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Alternative Resolutions column: Sincere apology may mend a broken relationship

8:58 PM, Dec. 12, 2012  |  Comments
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Q: Recently, during a disagreement with a co-worker and friend, I blurted out some embarrassing personal information about her in front of other co-workers. As soon as I said it, I wanted to take it back. Now she won't even look at me, much less talk to me. I've even tried to talk to her through other co-workers, but she continues to give me the cold shoulder. I feel terrible about this. How can I fix it?

A: If we're not careful, we can all let our emotions run away with our mouth. The good news is that you recognize your error and want to make things right. Whether this situation can be fixed is as much dependent upon your co-worker as it is you, but don't let that stop you from doing the right thing.

Apologize: Begin with a sincere apology directly to your co-worker. If she won't accept this face-to-face, it may be appropriate to send her a note, card, or email. Take responsibility for your behavior and don't make excuses like "you made me angry?"

Be careful about your intent: A sincere apology is about owning your mistake not about getting the fix you want. No doubt she feels betrayed by you and there's a chance she may not, now or ever, accept your apology. Make the apology anyway. Let her know that you're willing to make amends and that she can expect better behavior from you in the future.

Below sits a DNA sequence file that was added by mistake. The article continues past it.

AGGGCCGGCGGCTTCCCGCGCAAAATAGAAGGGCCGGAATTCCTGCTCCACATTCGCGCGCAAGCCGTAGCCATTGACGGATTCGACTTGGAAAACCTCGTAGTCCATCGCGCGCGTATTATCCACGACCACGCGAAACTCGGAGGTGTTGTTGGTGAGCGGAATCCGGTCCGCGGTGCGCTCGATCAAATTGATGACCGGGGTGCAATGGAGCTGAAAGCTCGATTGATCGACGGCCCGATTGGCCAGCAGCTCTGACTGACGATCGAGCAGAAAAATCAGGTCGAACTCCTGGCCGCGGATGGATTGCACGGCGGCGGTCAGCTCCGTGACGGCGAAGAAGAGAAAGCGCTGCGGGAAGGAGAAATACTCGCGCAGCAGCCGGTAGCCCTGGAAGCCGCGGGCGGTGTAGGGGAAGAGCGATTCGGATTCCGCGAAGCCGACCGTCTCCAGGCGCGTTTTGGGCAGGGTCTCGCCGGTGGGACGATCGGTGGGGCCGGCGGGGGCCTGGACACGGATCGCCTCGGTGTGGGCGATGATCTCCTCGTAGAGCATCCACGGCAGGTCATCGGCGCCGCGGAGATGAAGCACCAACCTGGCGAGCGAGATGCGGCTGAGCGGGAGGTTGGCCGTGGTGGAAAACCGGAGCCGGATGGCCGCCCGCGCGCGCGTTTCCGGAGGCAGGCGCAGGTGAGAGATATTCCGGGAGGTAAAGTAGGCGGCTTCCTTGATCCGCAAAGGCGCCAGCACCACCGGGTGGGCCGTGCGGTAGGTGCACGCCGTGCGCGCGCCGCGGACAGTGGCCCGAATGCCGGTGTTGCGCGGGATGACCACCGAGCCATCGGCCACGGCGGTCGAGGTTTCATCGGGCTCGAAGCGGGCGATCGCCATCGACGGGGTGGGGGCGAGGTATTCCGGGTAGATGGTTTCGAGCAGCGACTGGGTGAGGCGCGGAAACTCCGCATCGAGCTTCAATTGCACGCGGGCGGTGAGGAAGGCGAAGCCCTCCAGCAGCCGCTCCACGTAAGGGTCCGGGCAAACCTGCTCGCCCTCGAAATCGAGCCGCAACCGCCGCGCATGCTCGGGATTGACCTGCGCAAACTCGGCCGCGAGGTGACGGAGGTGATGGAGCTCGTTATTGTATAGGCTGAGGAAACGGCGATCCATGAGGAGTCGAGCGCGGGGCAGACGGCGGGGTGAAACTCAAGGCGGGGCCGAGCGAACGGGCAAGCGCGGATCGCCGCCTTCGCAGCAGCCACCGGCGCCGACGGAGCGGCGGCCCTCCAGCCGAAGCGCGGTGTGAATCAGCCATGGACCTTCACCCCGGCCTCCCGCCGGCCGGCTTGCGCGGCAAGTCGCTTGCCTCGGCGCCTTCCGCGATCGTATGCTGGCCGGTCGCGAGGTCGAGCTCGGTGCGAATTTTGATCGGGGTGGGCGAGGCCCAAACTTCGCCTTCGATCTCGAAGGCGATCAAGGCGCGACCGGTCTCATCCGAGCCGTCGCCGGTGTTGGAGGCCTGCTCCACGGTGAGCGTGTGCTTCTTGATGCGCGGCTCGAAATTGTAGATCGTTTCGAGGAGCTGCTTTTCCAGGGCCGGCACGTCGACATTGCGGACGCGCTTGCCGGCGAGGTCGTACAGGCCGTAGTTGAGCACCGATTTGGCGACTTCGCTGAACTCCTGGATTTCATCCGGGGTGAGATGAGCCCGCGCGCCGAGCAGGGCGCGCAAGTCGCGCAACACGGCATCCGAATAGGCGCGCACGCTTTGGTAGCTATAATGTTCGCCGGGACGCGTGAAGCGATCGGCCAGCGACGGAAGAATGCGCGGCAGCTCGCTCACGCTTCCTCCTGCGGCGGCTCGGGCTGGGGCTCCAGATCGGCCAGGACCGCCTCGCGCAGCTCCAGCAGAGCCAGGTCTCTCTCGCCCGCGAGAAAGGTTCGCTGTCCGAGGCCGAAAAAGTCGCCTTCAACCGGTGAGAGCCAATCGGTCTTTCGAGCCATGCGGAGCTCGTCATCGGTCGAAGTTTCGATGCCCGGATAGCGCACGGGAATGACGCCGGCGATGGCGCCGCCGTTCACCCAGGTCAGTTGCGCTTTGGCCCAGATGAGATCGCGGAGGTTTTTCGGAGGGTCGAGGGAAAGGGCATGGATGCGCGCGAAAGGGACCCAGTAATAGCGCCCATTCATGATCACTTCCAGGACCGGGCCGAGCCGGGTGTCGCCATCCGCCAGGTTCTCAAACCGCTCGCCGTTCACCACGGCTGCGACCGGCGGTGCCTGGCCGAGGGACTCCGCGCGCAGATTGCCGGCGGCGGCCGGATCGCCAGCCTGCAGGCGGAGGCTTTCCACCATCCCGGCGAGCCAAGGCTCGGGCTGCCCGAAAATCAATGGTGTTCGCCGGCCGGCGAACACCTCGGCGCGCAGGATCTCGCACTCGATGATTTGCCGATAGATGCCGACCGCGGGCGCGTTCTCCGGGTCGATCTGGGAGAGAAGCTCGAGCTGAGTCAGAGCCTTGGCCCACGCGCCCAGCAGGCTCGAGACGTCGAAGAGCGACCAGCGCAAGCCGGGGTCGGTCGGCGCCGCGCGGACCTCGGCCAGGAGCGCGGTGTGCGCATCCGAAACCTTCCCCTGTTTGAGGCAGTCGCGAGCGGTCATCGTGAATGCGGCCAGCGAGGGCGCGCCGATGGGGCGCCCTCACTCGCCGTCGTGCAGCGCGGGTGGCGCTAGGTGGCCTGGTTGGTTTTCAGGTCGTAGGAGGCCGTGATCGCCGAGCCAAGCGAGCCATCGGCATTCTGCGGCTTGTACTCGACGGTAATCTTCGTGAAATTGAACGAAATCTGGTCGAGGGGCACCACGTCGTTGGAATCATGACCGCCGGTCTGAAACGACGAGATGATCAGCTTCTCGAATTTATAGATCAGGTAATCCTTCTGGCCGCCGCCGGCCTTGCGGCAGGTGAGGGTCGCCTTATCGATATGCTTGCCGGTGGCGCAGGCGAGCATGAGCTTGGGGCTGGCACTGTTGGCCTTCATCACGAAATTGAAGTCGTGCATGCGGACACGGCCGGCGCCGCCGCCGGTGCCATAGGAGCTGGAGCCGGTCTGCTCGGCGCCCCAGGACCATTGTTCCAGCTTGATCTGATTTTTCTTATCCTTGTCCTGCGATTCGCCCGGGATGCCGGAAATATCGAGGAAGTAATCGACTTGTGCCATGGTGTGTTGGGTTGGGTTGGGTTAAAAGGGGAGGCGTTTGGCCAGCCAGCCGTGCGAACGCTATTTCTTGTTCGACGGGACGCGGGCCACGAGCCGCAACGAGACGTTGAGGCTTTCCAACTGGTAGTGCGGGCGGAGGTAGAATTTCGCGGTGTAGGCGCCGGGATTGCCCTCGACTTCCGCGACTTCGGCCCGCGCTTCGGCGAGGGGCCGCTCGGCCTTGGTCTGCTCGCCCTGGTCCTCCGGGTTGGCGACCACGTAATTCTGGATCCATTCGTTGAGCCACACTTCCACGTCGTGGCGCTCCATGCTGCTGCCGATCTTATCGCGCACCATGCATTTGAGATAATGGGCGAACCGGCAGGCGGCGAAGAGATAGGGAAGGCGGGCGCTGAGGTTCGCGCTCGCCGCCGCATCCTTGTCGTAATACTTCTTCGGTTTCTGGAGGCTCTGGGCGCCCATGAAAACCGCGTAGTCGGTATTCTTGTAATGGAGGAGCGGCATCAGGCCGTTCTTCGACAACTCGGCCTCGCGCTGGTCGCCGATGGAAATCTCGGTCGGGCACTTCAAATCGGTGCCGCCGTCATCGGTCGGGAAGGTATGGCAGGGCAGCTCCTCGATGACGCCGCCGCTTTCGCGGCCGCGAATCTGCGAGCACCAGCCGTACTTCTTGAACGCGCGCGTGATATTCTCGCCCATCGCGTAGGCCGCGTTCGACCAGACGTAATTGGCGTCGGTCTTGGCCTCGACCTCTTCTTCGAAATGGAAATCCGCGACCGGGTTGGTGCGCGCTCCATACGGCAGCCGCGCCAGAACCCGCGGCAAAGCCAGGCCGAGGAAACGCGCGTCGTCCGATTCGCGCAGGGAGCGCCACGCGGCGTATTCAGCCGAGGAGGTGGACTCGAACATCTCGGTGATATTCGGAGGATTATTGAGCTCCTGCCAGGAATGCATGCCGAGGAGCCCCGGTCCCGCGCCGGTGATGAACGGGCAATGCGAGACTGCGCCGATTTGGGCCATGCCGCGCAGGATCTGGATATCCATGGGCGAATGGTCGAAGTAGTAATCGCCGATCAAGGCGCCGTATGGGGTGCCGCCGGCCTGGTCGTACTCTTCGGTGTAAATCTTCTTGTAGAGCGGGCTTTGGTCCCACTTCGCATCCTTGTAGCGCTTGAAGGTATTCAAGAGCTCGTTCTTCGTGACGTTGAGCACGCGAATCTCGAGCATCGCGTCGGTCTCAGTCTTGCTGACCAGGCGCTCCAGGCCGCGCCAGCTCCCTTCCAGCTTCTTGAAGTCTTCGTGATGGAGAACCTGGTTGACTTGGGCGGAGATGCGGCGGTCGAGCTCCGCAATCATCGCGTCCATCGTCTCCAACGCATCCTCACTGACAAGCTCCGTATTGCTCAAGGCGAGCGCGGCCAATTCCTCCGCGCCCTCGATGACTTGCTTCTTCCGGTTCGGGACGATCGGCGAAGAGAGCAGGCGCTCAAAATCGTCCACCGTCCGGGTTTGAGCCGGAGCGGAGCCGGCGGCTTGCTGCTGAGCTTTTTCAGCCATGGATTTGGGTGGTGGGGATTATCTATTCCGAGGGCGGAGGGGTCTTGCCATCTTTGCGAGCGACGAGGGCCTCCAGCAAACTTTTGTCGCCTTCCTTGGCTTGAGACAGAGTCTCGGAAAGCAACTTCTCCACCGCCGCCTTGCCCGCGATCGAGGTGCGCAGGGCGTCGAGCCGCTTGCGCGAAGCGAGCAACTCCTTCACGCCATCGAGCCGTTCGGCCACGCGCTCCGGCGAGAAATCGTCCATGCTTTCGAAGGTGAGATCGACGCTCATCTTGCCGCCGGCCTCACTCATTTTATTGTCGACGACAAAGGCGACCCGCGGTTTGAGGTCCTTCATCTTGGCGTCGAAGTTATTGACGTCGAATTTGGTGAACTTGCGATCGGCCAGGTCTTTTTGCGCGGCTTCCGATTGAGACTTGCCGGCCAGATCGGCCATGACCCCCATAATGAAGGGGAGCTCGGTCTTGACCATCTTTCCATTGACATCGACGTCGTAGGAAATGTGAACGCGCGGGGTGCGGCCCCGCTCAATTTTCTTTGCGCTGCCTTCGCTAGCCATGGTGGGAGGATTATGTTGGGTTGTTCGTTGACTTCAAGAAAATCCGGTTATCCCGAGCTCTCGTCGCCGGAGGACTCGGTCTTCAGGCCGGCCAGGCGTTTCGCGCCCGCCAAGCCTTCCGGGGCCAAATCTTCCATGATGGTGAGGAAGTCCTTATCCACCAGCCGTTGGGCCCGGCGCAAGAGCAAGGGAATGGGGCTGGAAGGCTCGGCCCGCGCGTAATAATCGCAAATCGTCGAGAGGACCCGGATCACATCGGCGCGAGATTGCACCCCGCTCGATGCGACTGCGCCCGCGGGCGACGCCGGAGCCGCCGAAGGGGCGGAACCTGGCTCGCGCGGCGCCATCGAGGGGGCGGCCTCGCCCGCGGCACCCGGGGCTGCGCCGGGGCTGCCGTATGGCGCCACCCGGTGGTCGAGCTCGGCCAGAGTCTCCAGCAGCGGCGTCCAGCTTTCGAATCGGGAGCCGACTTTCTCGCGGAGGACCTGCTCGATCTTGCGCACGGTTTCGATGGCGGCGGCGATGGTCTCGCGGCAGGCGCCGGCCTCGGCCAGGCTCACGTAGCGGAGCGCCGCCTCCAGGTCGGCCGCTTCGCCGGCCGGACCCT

Stop involving other co-workers: No more trying to talk to your co-worker through third parties. Getting others involved just sets the stage for side-taking that can only make matters worse. It may also suggest that you're sharing more personal information about her with others. Inform other co-workers that this is a personal matter between the two of you and that you need to leave them out of it.

Get help if necessary: If you and your co-worker need to interact in order to do your work, you may need the help of an appropriate third party - mediator, supervisor, human resources - to assist you in creating a new working relationship. While either of you can choose to end your personal relationship, your employer will expect you to work together professionally in order to do your jobs.

Benjamin Franklin said it best: "Remember not only to say the right thing in the right place, but far more difficult still, to leave unsaid the wrong thing at the tempting moment."

- Cheryl Stinski and Karen Dorn of Alternative Resolutions Inc. provide tools for managing communication, conflict, and change. Email altres@alternative resolutions.biz or call 920-850-4527 with any questions you'd like answered in this column.

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